Biographical disruption and related concepts have been widely applied in chronic illness. Different conceptualisations of normalisation have also been proposed in order to explain individuals' diverse responses to illness on their biography, but as yet, not clearly related to changing bodily experience or normalisation of symptoms. This article aims to examine the relevance of these concepts in rheumatoid arthritis (RA), an unpredictable autoinflammatory disease characterised by painful and swollen joints, disability, fatigue and joint damage. Interviews were conducted with 23 people living with RA, and analysed using Framework, to enable people's whole narratives and context to be considered. Six typologies of normality emerged from the data: disrupted; struggling to maintain; fluctuating; resetting; returning; and continuing normality. Multiple normalities were often present in individuals' narratives, with one normality typology usually dominating at the time of the interview. The typologies connect to several biographical concepts, and instances of 'biographical reinstatement' were also found, where participants described returning to normal life, through perceived effective medication rather than reconceptualisation of health. The concept of 'shifting normalities' is proposed, providing a dynamic explanatory model of chronic illness that captures the interaction of changing conceptions of a normal life and the normalisation of symptoms.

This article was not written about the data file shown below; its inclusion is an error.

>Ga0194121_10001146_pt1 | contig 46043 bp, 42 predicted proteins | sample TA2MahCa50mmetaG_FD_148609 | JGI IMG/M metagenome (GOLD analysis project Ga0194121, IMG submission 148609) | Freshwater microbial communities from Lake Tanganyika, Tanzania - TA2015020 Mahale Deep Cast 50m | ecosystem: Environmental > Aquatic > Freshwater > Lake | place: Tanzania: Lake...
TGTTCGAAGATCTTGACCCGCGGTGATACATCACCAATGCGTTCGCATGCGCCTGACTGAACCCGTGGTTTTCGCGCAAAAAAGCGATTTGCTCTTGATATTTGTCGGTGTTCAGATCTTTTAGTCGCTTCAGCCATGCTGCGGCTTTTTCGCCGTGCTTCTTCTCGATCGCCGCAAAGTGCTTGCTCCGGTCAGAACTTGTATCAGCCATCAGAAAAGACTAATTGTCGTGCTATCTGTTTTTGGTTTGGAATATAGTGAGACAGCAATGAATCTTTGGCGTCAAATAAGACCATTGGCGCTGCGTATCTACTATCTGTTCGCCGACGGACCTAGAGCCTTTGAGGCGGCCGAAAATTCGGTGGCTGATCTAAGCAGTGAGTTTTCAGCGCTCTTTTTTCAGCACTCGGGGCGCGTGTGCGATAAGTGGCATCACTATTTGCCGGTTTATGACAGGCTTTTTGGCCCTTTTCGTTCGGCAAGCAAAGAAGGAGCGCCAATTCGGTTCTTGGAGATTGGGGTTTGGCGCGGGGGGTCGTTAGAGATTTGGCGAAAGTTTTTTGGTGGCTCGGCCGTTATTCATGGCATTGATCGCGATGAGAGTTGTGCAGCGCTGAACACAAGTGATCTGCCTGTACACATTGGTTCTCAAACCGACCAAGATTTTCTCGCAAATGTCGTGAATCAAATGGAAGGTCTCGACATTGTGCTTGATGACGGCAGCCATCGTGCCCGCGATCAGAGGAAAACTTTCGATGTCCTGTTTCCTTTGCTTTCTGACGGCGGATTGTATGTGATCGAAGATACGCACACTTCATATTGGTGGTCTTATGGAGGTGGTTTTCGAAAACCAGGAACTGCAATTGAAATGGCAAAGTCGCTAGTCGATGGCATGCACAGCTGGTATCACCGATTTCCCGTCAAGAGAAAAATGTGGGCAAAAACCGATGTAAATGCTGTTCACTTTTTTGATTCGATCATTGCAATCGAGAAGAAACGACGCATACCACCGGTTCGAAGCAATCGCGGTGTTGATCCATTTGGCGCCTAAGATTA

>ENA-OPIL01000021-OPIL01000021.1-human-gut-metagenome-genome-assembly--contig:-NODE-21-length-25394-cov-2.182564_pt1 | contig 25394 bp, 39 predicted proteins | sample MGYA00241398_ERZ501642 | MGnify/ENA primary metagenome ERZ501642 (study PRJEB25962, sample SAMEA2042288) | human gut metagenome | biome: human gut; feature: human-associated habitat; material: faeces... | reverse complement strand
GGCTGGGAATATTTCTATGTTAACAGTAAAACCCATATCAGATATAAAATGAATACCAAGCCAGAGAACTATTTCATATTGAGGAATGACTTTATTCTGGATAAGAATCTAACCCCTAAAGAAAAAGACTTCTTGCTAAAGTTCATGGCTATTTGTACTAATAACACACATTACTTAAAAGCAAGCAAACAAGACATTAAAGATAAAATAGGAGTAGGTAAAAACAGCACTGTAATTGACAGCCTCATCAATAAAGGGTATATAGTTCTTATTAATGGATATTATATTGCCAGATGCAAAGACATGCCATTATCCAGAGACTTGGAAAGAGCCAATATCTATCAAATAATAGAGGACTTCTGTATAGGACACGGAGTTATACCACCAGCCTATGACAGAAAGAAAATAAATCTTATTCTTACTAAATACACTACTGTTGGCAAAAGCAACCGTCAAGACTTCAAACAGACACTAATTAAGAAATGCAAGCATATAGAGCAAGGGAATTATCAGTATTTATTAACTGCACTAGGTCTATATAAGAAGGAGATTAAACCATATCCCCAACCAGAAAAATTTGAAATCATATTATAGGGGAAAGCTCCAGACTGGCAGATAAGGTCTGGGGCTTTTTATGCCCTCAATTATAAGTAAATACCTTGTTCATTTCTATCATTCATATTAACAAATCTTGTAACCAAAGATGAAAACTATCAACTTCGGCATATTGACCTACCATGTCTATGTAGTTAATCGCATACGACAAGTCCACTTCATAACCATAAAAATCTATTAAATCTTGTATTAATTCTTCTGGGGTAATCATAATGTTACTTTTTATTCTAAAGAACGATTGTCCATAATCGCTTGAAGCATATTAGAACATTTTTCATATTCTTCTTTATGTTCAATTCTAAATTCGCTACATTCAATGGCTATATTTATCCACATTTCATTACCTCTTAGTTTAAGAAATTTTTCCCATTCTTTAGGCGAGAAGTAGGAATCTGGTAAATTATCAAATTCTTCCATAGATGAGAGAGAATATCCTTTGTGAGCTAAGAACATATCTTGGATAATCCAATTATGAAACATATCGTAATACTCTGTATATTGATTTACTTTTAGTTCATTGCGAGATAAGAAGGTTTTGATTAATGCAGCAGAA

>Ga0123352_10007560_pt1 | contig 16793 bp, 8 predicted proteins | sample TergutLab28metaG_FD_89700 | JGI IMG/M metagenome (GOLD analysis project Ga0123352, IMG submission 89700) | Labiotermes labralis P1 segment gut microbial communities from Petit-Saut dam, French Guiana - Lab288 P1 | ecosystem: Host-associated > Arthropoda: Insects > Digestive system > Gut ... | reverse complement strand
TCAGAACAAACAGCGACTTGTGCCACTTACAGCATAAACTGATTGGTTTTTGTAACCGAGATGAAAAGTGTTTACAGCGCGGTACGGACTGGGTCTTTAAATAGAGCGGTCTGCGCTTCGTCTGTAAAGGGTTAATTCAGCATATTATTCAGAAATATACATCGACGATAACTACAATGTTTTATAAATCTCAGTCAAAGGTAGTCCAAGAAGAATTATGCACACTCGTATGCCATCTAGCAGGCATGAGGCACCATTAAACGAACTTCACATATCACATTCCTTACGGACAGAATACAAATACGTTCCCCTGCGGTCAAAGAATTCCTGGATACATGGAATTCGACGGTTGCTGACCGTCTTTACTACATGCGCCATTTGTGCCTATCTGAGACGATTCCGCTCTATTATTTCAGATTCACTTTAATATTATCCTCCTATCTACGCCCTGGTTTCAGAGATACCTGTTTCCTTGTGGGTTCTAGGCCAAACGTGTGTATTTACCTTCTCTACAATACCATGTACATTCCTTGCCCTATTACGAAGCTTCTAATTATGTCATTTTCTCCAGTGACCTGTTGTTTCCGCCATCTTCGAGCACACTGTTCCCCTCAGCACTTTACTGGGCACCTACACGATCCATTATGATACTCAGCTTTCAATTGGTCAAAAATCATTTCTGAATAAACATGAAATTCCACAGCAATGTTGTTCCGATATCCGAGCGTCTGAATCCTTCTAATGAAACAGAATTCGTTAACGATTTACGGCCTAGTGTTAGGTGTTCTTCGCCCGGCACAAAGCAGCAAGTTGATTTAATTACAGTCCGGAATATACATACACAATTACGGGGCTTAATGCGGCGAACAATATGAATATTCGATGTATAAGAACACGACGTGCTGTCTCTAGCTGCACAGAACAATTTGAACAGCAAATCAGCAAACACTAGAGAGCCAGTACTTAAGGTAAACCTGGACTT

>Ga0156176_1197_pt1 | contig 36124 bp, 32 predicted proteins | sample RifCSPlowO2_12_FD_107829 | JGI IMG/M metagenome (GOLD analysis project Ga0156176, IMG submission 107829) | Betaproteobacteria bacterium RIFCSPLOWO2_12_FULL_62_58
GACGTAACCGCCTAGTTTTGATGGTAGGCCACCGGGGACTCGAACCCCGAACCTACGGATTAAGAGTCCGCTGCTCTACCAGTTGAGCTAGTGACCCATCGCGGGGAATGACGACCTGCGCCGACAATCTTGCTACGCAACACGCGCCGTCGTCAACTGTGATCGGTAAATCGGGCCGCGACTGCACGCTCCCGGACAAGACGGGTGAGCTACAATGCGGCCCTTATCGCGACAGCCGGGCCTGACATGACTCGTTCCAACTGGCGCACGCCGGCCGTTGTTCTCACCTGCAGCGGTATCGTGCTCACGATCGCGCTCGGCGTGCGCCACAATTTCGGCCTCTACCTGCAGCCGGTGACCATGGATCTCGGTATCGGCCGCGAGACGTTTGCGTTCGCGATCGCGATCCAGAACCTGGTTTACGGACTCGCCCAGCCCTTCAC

© 2011 The Authors. Sociology of Health & Illness © 2011 Foundation for the Sociology of Health & Illness/Blackwell Publishing Ltd.